As boating season approaches, the U.S. Coast Guard is once again expressing concern over the continuing increase in boating fatalities and injuries, and plans to step up its safety education for boaters. Statistics show that for the second consecutive year boating fatalities increased (710 deaths in 2006) as did the number of reported injuries. The reports also reveal some other disturbing facts:
- Two-thirds of all fatalities were due to drowning and 90 percent of the victims were not wearing a life jacket. Simply put, over 50% of boating deaths could have been prevented if the victims had worn a life jacket.
- Alcohol was the leading contributing factor in approximately one-fifth of all boating fatalities.
- About 70 percent of all boating fatalities occurred on boats where the operator had not received boating safety instruction.
- The most reported type of accident was a collision with another vessel. However, capsizing and falls overboard are the most reported types of fatal accidents and accounted for the vast majority (59 percent) of all boating fatalities.
- Overall, operator inattention, carelessness/reckless operation, excessive speed and passenger/skier behavior are the leading contributing factors of all reported accidents.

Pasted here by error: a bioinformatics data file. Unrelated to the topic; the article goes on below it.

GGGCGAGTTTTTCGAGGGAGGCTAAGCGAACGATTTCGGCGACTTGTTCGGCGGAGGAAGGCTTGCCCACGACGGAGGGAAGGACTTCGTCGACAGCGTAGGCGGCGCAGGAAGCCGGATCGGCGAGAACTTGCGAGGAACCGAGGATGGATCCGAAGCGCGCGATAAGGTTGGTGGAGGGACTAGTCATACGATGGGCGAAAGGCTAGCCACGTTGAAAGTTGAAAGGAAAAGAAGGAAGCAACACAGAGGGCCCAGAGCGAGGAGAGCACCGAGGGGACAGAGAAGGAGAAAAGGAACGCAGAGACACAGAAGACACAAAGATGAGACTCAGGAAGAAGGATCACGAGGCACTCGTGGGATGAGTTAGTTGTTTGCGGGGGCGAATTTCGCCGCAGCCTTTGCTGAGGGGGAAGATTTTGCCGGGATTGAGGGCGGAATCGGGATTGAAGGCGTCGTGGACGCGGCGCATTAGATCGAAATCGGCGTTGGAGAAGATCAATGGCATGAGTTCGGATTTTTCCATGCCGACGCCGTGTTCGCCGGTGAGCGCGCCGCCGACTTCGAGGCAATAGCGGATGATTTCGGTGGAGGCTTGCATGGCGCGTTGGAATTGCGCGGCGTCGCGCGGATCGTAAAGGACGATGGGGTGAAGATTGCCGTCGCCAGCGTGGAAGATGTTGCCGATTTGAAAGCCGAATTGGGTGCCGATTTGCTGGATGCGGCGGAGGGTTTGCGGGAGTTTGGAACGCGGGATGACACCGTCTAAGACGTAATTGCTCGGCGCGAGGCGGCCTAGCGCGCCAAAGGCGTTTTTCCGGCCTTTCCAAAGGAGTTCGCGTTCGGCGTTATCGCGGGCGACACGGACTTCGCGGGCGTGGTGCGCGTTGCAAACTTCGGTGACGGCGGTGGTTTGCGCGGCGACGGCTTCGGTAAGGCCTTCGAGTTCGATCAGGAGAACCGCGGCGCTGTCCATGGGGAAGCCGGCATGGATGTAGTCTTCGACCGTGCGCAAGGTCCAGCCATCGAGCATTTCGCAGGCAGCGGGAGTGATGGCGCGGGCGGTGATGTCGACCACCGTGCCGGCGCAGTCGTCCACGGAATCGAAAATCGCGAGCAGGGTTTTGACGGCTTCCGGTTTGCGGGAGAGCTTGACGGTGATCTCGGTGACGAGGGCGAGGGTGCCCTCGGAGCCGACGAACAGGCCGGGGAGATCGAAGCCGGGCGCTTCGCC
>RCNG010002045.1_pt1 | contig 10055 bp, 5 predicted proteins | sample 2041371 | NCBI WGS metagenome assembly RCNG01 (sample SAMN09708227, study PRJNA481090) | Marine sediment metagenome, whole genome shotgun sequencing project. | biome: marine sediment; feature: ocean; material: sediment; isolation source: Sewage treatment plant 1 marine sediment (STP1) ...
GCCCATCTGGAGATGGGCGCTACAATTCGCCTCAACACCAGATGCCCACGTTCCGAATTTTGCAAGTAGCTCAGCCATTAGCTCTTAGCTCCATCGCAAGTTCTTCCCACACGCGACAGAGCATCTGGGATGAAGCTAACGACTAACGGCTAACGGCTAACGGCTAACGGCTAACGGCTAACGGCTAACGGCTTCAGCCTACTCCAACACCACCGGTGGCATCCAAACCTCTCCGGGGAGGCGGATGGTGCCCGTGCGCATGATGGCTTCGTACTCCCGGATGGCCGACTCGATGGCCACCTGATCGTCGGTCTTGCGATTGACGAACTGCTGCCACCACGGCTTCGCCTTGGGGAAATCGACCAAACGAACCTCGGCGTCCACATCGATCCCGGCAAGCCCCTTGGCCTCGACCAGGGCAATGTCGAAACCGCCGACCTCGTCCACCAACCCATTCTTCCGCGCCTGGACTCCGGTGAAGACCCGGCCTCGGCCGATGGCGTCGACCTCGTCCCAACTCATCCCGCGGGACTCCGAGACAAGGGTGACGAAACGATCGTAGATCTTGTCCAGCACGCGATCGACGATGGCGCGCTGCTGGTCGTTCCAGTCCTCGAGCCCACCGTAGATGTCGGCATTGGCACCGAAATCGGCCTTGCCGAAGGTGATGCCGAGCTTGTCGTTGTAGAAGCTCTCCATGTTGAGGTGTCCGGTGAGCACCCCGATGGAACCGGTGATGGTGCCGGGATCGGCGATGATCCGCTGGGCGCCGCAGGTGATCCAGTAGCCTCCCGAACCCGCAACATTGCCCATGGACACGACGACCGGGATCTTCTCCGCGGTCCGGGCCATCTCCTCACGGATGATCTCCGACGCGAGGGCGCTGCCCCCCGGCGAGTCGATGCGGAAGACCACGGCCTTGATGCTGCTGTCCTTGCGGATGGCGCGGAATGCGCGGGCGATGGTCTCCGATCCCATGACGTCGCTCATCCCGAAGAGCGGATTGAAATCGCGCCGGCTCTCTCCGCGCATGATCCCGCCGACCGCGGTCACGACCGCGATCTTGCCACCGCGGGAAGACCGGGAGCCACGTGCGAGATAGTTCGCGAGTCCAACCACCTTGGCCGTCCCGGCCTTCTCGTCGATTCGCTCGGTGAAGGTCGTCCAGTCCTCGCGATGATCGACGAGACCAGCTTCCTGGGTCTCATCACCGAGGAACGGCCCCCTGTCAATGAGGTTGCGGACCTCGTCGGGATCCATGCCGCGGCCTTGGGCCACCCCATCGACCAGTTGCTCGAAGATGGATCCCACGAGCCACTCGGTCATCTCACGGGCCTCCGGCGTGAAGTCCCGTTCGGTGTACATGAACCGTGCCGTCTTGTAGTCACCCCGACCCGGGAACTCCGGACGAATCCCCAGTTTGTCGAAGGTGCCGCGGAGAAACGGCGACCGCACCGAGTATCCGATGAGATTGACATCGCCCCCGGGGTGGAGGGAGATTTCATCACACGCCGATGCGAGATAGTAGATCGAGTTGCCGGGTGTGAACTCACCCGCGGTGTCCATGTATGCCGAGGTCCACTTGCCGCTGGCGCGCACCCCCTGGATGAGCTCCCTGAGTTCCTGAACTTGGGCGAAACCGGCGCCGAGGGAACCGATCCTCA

Here are some simple tips boat owners and their passengers can take to insure their safety while enjoying recreational boating:
Wear your life jacket – As evidenced above, wearing a life jacket is the single most important thing you can do to ensure your safety on the water. And it doesn’t matter how great of a swimmer you are, you should still wear a life jacket!
Take boating safety courses – Boat owners, operators and passengers should complete courses offered by the U.S. Coast Guard Auxiliary and others. The Coast Guard Auxiliary encourages everyone who might be put in a position of having to take command due to incapacity of the owner/operator to take a basic safety course.
America’s Boating Course (ABC) is a new electronic, basic boating course produced through a partnership between the U.S. Coast Guard Auxiliary and the United States Power Squadrons®. It’s available online at www.AmericasBoatingCourse.com and on CD-ROM.
Get a free Vessel Safety Check – Boat owners are encouraged to take advantage of free safety checks offered by the U.S. Coast Guard Auxiliary. It’s your best way to learn about potential problems that might put you in violation of state or federal laws, or — worse — create danger for you or your passengers on the water.
Vessel Examiners issue no citations. And there are no penalties for not successfully completing a Vessel Safety Check.
Don’t drink and boat – In the marine environment — motion, vibration, engine noise, sun, wind, and spray intensify the effect of alcohol and drugs. These “stressors” cause fatigue — and dramatically affect a boat operator’s coordination, judgment, vision, and reaction time.
Levels of blood alcohol or medications that would have little impact on land can potentially cause a much greater degree of impairment for the operator of a boat. So never boat under the influence!
The complete 2006 Boating Statistics report is available from the U.S. Coast Guard Office of Auxiliary and Boating at http://www.uscgboating.org/statistics/boating_statistics_2006.pdf.